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Dead Cat Labor Market

Dead Cat Labor Market

Courtesy of Michael Panzner at Financial Armageddon 

Dead_cat

(Image: Source)

Rebound in the labor market? Looks more like a dead cat bounce, where a great many of the jobs being created are either temporarypart-timelow wage, or stripped down, like those detailed in the following CNNMoney.com report,"Say Goodbye to Full-Time Jobs with Benefits":

Jobs may be coming back, but they aren’t the same ones workers were used to.

Many of the jobs employers are adding are temporary or contract positions, rather than traditional full-time jobs with benefits. With unemployment remaining near 10%, employers have their pick of workers willing to accept less secure positions.

In 2005, the government estimated that 31% of U.S. workers were already so-called contingent workers. Experts say that number could increase to 40% or more in the next 10 years.

James Stoeckmann, senior practice leader at WorldatWork, a professional association of human resource executives, believes that full-time employees could become the minority of the nation’s workforce within 20 to 30 years, leaving employees without traditional benefits such as health coverage, paid vacations and retirement plans, that most workers take for granted today.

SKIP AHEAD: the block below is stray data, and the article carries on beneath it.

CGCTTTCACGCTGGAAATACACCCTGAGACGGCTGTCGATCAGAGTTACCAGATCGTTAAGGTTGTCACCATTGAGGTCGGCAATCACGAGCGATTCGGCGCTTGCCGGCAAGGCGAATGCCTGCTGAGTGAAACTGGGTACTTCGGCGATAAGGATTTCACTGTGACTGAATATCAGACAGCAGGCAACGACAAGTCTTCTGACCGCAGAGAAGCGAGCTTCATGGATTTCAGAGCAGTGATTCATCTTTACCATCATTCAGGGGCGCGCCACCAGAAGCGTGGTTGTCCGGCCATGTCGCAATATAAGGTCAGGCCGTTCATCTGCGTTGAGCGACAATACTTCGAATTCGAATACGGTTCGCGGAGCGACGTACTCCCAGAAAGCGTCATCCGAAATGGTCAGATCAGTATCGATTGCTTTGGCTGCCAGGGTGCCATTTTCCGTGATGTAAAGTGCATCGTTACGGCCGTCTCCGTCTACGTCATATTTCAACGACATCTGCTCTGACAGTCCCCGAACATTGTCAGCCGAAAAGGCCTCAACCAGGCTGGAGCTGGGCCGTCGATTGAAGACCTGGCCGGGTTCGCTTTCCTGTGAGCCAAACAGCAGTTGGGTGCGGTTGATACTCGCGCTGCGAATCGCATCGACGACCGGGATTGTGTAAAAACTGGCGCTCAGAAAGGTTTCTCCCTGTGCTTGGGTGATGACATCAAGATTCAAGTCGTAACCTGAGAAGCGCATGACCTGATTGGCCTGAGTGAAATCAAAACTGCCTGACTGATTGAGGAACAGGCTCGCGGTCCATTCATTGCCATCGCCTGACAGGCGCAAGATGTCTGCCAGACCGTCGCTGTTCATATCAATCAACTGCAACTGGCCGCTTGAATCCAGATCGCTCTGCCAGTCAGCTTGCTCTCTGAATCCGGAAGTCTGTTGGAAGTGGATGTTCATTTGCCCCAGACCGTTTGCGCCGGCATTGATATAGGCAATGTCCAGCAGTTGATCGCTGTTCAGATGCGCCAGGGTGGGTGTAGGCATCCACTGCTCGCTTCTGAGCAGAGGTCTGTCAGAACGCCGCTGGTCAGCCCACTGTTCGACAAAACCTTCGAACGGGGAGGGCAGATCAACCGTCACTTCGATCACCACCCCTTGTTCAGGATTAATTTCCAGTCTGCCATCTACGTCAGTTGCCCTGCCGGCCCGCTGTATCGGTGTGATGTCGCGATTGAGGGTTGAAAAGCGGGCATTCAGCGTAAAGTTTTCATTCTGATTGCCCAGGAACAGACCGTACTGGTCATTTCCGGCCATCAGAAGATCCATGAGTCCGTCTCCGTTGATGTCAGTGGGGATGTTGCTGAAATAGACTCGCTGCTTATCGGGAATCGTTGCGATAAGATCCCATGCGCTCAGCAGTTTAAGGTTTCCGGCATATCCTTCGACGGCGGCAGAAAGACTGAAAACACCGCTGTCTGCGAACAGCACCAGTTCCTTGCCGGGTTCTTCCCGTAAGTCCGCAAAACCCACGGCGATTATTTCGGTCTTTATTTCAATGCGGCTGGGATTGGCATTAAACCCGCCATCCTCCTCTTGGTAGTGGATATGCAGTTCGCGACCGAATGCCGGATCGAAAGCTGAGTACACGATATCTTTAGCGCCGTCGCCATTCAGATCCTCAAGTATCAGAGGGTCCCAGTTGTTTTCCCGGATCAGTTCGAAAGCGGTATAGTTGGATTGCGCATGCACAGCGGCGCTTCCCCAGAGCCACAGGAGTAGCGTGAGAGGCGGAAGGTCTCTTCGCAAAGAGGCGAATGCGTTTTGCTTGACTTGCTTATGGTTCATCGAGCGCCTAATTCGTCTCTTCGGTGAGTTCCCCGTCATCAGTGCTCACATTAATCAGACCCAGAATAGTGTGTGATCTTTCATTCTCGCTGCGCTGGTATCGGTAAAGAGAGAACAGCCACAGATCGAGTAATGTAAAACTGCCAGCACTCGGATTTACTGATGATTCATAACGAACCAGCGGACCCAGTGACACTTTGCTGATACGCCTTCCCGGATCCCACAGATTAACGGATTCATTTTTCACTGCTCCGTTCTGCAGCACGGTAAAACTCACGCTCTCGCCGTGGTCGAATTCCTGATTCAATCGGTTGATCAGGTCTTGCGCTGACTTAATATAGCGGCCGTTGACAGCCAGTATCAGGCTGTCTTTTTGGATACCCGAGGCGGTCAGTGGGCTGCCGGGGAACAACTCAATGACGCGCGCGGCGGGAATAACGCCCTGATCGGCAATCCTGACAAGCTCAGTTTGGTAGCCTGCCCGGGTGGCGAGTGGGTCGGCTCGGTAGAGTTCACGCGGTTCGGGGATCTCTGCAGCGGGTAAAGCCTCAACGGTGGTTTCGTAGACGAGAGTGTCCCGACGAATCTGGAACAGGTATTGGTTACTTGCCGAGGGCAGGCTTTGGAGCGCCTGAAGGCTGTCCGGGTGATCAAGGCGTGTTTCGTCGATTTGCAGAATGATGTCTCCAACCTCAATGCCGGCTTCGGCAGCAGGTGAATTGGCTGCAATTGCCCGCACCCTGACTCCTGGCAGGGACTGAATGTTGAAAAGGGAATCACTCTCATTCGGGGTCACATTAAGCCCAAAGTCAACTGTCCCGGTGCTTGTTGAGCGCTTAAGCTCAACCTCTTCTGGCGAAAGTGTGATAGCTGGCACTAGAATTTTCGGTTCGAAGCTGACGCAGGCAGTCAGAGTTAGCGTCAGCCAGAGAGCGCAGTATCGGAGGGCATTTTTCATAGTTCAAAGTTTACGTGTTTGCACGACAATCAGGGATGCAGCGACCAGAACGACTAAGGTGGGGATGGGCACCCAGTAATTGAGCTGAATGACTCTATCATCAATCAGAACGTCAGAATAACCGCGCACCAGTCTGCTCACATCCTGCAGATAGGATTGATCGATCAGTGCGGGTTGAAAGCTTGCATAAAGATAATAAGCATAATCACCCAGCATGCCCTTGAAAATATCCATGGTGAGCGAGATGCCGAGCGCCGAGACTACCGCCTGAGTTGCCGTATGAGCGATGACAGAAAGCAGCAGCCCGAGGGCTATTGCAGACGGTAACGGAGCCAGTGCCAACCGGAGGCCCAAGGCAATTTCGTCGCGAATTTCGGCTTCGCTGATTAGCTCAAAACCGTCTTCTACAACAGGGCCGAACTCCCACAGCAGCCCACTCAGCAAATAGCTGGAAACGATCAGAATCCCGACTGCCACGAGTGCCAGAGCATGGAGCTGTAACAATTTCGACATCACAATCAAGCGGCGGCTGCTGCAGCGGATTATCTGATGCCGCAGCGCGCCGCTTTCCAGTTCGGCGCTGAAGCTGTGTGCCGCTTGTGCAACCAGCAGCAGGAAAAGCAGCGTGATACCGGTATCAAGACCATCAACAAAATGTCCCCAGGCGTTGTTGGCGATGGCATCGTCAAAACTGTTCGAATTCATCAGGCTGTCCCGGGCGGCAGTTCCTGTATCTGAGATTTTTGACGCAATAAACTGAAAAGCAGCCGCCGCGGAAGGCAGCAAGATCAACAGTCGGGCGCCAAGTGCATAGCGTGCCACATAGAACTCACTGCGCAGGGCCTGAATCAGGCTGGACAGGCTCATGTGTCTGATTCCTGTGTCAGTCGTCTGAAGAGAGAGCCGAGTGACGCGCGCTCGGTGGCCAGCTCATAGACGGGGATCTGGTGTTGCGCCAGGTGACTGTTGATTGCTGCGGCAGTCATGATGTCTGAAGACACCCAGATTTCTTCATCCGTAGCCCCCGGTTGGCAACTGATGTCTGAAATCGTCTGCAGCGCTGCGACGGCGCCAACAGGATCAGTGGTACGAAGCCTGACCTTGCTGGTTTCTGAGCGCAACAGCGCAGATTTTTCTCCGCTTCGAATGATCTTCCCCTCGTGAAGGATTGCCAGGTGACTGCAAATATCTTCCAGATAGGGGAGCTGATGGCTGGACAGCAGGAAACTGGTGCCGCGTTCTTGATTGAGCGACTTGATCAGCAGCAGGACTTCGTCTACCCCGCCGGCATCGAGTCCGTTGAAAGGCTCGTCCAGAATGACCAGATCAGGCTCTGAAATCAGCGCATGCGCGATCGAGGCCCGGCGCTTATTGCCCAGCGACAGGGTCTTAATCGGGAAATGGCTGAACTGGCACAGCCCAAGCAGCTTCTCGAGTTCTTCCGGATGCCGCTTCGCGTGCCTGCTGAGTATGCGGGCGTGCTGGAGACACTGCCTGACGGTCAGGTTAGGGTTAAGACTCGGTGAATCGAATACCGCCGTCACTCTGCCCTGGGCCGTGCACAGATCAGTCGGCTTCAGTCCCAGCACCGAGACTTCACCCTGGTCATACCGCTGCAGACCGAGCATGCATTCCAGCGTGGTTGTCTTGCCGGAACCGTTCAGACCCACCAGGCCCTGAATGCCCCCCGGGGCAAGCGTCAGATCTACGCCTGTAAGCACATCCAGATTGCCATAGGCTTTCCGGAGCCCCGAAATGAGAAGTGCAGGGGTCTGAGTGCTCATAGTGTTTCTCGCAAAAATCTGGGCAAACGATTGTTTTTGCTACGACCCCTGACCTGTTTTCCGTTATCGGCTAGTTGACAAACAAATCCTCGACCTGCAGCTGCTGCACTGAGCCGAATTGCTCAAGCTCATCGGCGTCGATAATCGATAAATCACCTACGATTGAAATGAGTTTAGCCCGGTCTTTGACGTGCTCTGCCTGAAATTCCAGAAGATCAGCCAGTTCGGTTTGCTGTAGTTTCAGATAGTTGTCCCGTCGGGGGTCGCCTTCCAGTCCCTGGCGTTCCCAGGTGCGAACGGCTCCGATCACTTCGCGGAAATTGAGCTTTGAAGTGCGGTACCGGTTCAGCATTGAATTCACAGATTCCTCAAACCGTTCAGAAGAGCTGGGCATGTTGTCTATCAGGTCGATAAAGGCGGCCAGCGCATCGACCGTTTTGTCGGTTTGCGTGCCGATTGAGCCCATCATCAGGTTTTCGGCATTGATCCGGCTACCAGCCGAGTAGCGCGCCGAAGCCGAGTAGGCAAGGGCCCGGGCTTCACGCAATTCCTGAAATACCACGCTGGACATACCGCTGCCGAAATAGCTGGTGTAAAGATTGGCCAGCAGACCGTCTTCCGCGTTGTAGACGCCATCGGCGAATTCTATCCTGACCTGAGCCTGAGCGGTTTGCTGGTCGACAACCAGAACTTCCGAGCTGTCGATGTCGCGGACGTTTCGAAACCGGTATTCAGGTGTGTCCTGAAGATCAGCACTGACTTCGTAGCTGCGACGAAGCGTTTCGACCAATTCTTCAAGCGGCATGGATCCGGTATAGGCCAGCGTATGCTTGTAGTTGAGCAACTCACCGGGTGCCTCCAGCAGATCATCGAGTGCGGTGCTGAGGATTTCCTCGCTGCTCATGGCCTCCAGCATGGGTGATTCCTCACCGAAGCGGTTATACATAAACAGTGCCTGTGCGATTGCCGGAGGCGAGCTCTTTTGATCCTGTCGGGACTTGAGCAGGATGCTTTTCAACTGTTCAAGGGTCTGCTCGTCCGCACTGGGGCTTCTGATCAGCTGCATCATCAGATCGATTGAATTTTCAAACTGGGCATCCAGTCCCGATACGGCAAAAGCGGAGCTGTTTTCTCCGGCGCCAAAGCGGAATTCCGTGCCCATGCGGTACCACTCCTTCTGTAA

"The traditional job is not doomed. But it will increasingly have competition from other models, the most prominent is the independent contractor model," he said.

Doug Arms, senior vice president of Ajilon, a staffing firm, says about 90% of the positions his company is helping clients fill right now are on a contract basis.

"[Employers] are reluctant to bring on permanent employees too quickly," he said. "And the available candidate landscape is much different now. They’re a little more aggressive to take any position."

Cathy, who asked that her last name not be used, lost her job as a recruiter for a financial services firm in February 2009. She started working on a contract basis four months later. She believes that many employers are taking improper advantage of the weak labor market.

"I work in HR, I understand that sometimes you need to hire a contractor because you have a project and you won’t need the person when it’s done in three months," she said. "But that’s not what’s happening here."

Cathy said her co-workers who had permanent jobs didn’t treat her differently, but she still felt like a second-class citizen.

"At one job they were giving out H1N1 flu shots but the contract workers weren’t eligible to receive them," she said. "I said ‘You guys are still in trouble if I get the flu.’"

Much of the change is due to employers’ desire to limit their costs. Stoechmann equates the shift to the one seen in retirement plans, in which employers moved away from the traditional pension plan toward defined contribution plans, which passes more of the burden onto the employee. 


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